Star QB Peyton Manning's Stem Cell Treatment Highlights Problem of Medical Tourism

Football star Peyton Manning recently ventured to Europe to undergo an experimental stem cell treatment for his neck injury, according to news reports.

The treatment involved injecting Manning's own fat cells into his neck, with the idea that the therapy would repair damaged tissue, according to Fox Sports.

Manning's treatment is "emblematic of a major phenomenon occurring right now," said Dr. Joshua Hare, director of the Interdisciplinary Stem Cell Institute at the University of Miami Miller School of Medicine, who is not involved with Manning's therapy.

The treatment used by Manning, the sidelined quarterback for the Indianapolis Colts, is currently not approved in the United States, according to Fox. Going abroad for such a therapy is a practice being called "medical tourism."

Traveling far and wide

In the United States, new therapies are subject to very rigorous testing to try to ensure they work and will not cause harm, Hare said. Currently, there is not enough evidence to say whether many stem cell therapies, such as the one Manning received, are effective, he said.

Consequently, Hare said he doesn't know if Manning's treatment will do any good. "I'm excited about the possibility that [it] might work, but I'm a big advocate for doing clinical trials," Hare said.

The patients increasingly resorting to medical tourism suffer from a variety of conditions, including heart disease, stroke, Parkinson's disease and autism, Hare said.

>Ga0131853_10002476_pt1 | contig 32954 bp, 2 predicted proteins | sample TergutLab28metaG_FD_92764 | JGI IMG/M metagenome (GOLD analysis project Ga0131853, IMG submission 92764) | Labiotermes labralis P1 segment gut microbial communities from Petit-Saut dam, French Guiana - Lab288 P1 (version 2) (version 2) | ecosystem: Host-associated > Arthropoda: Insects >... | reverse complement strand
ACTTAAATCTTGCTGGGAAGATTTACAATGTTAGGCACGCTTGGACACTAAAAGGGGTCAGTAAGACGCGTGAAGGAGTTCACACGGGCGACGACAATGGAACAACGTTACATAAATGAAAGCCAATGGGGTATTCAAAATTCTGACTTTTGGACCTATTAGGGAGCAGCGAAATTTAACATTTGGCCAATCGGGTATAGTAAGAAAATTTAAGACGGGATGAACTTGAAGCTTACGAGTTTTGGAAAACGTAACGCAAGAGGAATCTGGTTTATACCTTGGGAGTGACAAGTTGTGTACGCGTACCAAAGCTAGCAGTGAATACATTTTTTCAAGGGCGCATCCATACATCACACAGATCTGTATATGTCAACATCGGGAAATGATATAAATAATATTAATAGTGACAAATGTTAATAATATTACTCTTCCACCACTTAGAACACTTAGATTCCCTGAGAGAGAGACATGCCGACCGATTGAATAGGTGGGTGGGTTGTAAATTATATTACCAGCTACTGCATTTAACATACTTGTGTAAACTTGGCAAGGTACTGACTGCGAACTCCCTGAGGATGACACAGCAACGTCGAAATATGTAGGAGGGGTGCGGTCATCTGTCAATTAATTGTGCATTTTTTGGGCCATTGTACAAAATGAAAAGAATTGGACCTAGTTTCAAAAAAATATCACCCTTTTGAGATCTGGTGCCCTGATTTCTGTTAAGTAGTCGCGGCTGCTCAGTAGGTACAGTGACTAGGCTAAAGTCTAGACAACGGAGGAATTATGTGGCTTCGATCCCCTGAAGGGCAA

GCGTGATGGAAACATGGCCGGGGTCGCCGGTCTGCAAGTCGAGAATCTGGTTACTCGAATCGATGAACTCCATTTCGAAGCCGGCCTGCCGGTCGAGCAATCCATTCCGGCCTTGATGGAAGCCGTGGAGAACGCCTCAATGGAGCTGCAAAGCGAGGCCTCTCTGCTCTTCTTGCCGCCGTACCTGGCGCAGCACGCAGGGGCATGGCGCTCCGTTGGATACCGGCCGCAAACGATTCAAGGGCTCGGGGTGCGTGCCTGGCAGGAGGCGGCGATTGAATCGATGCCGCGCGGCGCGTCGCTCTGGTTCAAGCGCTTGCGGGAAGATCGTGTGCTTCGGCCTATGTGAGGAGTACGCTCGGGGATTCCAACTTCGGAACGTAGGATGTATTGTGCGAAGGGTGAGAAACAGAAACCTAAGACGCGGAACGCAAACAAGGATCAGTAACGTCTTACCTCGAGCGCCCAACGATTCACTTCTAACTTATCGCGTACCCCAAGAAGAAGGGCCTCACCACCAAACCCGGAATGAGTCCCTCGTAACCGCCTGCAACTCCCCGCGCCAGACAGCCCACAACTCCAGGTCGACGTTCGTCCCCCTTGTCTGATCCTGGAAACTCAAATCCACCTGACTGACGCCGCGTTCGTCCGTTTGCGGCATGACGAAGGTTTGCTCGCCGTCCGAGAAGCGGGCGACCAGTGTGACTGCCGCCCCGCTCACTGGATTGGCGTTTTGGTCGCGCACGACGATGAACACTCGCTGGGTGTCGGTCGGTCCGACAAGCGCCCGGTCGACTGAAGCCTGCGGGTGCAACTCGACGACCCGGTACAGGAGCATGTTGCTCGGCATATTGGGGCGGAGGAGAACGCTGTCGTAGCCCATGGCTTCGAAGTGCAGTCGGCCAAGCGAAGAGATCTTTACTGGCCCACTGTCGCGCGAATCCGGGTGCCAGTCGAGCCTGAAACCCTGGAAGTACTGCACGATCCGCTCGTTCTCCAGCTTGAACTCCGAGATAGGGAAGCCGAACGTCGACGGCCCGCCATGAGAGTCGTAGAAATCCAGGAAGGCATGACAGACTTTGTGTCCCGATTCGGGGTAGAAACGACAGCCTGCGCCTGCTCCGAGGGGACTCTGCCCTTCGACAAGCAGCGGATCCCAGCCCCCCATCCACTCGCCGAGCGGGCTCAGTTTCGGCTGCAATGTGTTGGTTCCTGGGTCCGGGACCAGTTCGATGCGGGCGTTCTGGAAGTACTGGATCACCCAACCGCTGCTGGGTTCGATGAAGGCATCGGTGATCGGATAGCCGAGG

"It just speaks to the sense that patients believe that stem cell treatment can do something for them that regular medicine can't," Hare said. This may be because patients intuitively think cells from their own body are effective treatments, or because they have exhausted more conventional treatments, he said.

Whatever the reason, "there's a real need for us [in the United States] to hurry up with some of the clinical research," Hare said.

Assuming news reports are accurate, Manning's treatment may have used what are called mesenchymal cells, Hare said.

These are adult stem cells found in fat, bone marrow and other tissues, Hare said. Unlike embryonic stem cells, which can develop into any cell in the body, adult stem cells have a more limited fate.

Mesenchymal cells can develop into bone, cartilage, fat or muscle. "So they could, in theory … then be used to treat diseases of bone, cartilage, tendon and muscle," said Hare, who is currently researching whether these cells can be used to repair heart tissue.

A bad example

"We do need to find out whether these treatments are safe and how to optimize them. The medical tourism makes it even more urgent," Hare added.

Others are concerned Manning's use of stem cell therapy may set a bad example and lead others to seek out the same, unproven treatment.

Larry Goldstein, director of the University of California, San Diego, Stem Cell Program, said in an email: "When a highly visible celebrity athlete chooses to undergo an untested/unproven therapy, and if they happen to get better without knowing whether the therapy is what caused the improvement, they encourage many other people to ignore scientific evidence and to substitute hope and blind trust for proof."

"The downside is that many people might be hurt by subjecting themselves to a risky procedure, or procedure with unknown risks, when there is no evidence of benefit to be gained."

Goldstein added: "I would hope that he [Manning] would publicly address the absence of evidence about this proposed procedure."

Pass it on: Peyton Manning's reported stem cell therapy has not been proven to work.

This story was provided by MyHealthNewsDaily, a sister site to Live Science. Follow MyHealthNewsDaily staff writer Rachael Rettner on Twitter @RachaelRettner. Find us on Facebook.

Rachael Rettner

Rachael is a Live Science contributor, and was a former channel editor and senior writer for Live Science between 2010 and 2022. She has a master's degree in journalism from New York University's Science, Health and Environmental Reporting Program. She also holds a B.S. in molecular biology and an M.S. in biology from the University of California, San Diego. Her work has appeared in Scienceline, The Washington Post and Scientific American.